The Battle of the Forms
Homeschoolers, even in “good” states, should always be alert to the possibility of their state or school district attempting to overstep its sphere of authority established by law. Recently, HSLDA has encountered this attempt at stretching authority through the use of forms. In three states, homeschoolers have been required to complete forms which solicit more information from homeschooling families than the laws in these various states require.
Some Texas families, for example, have received a four-page form asking them questions ranging from the level of education completed by the parents to essay questions on how a parent teaches objectives and content.
According to the recent court decision in Leeper, et al. v. Arlington Independent School District, et al., homeschools are considered private schools in Texas. The court stated that a homeschool is a legally operating private school if the school-aged children involved are:
pursuing under the direction of a parent or parents . . . in a bona fide (good faith, not a sham or subterfuge) manner, a curriculum consisting of books, workbooks, other written materials . . . or any combination of the preceding from either 1) a private or parochial school which exists apart from the child’s home or 2) which has been developed or obtained from any source [as long as] said curriculum [is] designed to meet basic academic goals of reading, spelling, grammar, mathematics, and a study of good citizenship. . . .
If a homeschool fits this description, school districts in Texas are prohibited by the court from initiating charges against a family under § 4.25 of the education code and § 51.03 of the family code.
By sending out forms requesting more information than parents are required to give, some school districts are overstepping their authority under the law. School districts are perfectly within their rights to inquire as to whether the family is in compliance with the law, but nothing more. Parents who receive inquiries from school districts should respond with information required by law, i.e., a short letter assuring school officials that 1) they have established a private school in their home, 2) they are using a written curriculum, 3) the instruction in the school covers several subjects including the 5 required by law (list subjects), and 4) that the private school will be in session 170 days.
Forms are also being received by Georgia member families. Bartow County Board of Education sent out Form DE 1109 instructing families to return it by March 25, 1988. The instructions informed the families that completion of the form would enroll their children in the public school. In addition to this form, information on testing was sent to families with a cover letter insinuating that Georgia homeschoolers must give their children a California Achievement Test in the public school.
Actually Georgia law requires that parents submit a declaration of intent to home study to the superintendent by September 1, not March 25. The declaration must include the names and ages of the students, the location of the homeschool, and the time the parents designate as their school year. The only additional information parents must submit to the school district is monthly attendance records. Annual progress reports must be kept, and standardized testing is required every three years, but parents are not required to submit reports or test results to the local school district.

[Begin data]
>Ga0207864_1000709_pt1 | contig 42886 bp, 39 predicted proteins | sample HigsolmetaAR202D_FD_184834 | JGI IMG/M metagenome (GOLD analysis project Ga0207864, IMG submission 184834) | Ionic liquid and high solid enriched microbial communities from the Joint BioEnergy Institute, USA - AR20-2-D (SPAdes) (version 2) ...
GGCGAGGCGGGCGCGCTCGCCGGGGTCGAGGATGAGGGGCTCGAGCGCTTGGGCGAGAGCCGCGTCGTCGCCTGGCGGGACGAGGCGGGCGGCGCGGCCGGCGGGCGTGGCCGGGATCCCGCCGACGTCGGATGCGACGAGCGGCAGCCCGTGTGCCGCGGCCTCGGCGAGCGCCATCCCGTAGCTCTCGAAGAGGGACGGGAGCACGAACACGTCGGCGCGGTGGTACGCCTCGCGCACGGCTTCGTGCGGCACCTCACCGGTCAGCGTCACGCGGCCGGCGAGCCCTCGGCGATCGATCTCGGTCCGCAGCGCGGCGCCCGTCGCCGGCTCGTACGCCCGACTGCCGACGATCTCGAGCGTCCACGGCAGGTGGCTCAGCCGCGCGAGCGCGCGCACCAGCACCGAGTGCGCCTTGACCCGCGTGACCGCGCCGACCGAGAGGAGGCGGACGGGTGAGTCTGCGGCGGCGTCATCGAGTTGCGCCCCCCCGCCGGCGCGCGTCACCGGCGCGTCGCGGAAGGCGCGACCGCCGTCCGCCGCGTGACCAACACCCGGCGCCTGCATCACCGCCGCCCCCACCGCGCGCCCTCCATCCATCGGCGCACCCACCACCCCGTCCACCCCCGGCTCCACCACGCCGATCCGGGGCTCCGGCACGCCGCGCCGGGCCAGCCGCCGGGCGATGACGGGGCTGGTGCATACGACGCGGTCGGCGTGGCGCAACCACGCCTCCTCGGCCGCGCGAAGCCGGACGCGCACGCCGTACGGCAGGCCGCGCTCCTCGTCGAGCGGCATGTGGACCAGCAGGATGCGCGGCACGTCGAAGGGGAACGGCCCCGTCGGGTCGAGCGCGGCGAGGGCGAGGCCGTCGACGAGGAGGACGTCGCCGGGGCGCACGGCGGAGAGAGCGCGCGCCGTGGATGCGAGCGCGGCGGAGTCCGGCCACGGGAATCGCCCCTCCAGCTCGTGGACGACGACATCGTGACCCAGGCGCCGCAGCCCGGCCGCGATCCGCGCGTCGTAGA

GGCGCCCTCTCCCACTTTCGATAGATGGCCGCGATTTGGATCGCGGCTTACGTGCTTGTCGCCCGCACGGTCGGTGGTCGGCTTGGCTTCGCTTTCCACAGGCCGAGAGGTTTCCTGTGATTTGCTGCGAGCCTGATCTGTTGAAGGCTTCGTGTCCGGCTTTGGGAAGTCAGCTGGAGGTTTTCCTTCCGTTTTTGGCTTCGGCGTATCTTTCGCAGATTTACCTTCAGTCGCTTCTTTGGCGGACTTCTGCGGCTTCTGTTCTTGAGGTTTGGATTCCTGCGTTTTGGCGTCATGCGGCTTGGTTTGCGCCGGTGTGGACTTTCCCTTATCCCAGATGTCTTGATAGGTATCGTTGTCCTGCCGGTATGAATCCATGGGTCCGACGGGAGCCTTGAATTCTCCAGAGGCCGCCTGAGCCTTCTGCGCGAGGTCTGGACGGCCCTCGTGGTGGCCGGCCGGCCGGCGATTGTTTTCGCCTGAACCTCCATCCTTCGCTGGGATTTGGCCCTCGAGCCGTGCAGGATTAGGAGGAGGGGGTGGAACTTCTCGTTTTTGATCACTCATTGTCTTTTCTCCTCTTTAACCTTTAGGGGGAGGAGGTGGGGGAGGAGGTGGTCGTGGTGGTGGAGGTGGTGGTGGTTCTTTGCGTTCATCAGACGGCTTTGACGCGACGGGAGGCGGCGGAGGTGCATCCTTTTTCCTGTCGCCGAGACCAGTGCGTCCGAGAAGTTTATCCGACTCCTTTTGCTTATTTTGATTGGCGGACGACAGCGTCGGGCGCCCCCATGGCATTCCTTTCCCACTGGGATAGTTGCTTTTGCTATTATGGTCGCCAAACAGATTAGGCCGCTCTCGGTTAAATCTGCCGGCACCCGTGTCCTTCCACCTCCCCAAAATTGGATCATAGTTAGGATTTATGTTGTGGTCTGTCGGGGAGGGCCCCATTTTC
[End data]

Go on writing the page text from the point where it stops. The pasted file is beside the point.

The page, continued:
Therefore, families are under no legal obligation to fill out the form at this time, or have their children tested in the public school using the CAT test, nor is a homeschool child to be considered enrolled in the public school.
Finally, a number of Florida members have received Form 460018 from the Florida Department of Education asking questions ranging from the race of the children being instructed to the parents’ reasons for homeschooling.
While it is true that § 229.814 of the Florida Education Code requires private schools to complete an annual survey issued by the state department of education, HSLDA believes that this survey does not apply to homeschools following § 228.041 (the Home School Statute). Since the private school law, § 229.814, was passed in 1979 and the Home School Statute, § 228.041, was enacted in 1985, it is clear that the legislative intent was that they be considered totally separate statutes. Therefore, in matters pertaining to homeschooling, § 228.041 is the provision that must be consulted, not the formerly drafted private school section. It is for this reason that HSLDA believes the survey does not apply to homeschoolers operating under the Home School Statute.
According to § 232.02(4), a homeschool is defined as a “sequentially progressive instruction of a student in his home by his parent. . . .” Under § 228.041, homeschools have a separate form to complete. Additionally, parents may be certified, or they may agree to do the following: a) give names of homeschool students, b) maintain a log of studies and texts, and c) give the child a standardized test (which must be administered by a certified teacher), or have the child “evaluated by any other valid measurement tool as mutually agreed upon” between the superintendent and parent, or be evaluated by a certified teacher, or the child may take a state student assessment test.
Some Florida families are still operating under the Chapter 623 private school corporation provision, however. These families have little option but to fill out the state form for private schools.
Until there is an official statement form the Florida Department of Education concerning the applicability of the forms for those homeschools operating under § 228.041, HSLDA is recommending that families fill out the form partially. Members receiving the form should contact HSLDA for advice on how best to complete it.